Rebecca Bynum has some marvelous insights on scientism’s impulse to abolish humanity from among humanity:
One might recall the great glee with which Jane Goodall’s discovery of the tool-making and using of chimpanzees was greeted (wild chimps were observed stripping the leaves from twigs in order to use them to fish for termites). This was due not to the fact that it raised chimpanzees in our estimation, but rather because it lowered man. Louis Leakey exclaimed, “Now we must redefine tool, redefine Man, or accept chimpanzees as humans.” One more supposedly unique human attribute was knocked off the list, and we could no longer claim to be the only tool making and using animal.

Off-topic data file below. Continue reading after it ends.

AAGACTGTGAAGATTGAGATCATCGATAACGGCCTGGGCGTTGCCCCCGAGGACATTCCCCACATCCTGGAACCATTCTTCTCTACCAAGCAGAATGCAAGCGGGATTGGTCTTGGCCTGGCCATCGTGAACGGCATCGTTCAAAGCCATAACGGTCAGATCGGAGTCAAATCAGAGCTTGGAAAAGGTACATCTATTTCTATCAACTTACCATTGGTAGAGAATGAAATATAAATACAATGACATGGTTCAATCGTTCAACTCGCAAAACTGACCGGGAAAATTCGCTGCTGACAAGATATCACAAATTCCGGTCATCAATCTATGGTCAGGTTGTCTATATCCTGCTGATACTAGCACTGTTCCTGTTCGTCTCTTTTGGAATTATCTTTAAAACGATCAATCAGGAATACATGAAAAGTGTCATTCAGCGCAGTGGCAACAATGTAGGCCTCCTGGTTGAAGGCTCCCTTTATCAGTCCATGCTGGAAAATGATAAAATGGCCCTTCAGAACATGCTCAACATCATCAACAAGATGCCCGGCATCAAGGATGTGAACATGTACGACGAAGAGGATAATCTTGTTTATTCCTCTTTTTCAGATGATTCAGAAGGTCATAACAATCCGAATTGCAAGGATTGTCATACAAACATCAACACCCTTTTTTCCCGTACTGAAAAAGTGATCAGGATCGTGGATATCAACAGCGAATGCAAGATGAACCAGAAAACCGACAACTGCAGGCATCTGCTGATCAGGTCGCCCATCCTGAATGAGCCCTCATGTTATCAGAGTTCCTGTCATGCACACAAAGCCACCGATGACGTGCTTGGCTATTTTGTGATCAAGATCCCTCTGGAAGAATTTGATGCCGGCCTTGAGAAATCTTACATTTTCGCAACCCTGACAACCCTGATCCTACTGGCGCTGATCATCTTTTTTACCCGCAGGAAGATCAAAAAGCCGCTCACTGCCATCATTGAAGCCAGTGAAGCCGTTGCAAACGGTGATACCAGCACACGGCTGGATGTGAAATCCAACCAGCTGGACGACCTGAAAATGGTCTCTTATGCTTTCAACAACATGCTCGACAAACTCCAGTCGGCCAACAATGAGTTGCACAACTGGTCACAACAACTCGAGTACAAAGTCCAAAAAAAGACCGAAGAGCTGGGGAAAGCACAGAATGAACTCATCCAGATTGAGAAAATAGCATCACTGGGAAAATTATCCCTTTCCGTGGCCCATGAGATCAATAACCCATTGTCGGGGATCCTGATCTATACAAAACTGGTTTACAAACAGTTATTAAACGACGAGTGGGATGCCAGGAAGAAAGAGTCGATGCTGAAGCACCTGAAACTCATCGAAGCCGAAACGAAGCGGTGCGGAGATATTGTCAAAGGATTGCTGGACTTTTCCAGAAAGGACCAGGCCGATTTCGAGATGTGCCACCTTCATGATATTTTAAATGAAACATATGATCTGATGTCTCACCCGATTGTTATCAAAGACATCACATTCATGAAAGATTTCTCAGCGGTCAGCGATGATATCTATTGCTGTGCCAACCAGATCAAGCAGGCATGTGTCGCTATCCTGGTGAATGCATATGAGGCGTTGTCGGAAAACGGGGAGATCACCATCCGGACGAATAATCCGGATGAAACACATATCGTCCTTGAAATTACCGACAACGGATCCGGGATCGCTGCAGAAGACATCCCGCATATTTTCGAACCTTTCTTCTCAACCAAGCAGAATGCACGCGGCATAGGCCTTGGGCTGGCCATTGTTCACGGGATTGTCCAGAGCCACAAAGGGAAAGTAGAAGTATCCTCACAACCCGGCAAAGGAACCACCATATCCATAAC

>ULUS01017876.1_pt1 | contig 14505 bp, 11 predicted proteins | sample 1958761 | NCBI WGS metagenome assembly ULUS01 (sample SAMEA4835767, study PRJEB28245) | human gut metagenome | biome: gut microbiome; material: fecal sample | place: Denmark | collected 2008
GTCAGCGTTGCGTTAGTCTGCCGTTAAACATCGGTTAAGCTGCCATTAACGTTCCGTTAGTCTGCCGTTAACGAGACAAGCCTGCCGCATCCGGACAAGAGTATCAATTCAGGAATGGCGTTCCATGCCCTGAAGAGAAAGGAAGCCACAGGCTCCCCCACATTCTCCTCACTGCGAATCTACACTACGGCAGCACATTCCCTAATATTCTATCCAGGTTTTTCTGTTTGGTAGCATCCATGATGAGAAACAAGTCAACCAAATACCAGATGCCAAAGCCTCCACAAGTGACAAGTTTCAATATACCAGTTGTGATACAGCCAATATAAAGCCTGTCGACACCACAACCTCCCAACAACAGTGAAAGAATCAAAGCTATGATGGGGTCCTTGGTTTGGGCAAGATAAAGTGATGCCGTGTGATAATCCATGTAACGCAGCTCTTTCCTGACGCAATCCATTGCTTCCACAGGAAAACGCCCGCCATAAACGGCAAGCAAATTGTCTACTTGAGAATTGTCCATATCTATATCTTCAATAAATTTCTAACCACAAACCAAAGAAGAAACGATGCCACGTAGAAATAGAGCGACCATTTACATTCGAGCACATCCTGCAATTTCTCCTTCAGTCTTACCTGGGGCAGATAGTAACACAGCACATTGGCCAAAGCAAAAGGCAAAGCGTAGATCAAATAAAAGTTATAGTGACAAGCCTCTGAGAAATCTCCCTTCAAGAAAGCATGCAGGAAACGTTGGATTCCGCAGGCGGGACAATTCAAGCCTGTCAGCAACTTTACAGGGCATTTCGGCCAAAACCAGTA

[From The Progressive Diminishment of Man – New English Review]
It may be argued that what man believes himself to be determines not only his conduct, but the substance of what he feels is possible, thus determining the scope of art and culture. The ostensible purpose of science is to serve man through the ever-expanding knowledge of facts, and yet as science has ascended, many scientists have mounted a purposeful attack on the ancient concept of man in order to diminish him in his own estimation. The feeling among scientists seems to be that man does not deserve a privileged place in the universe.
As good as her analysis is, though, it sounds eerily familiar.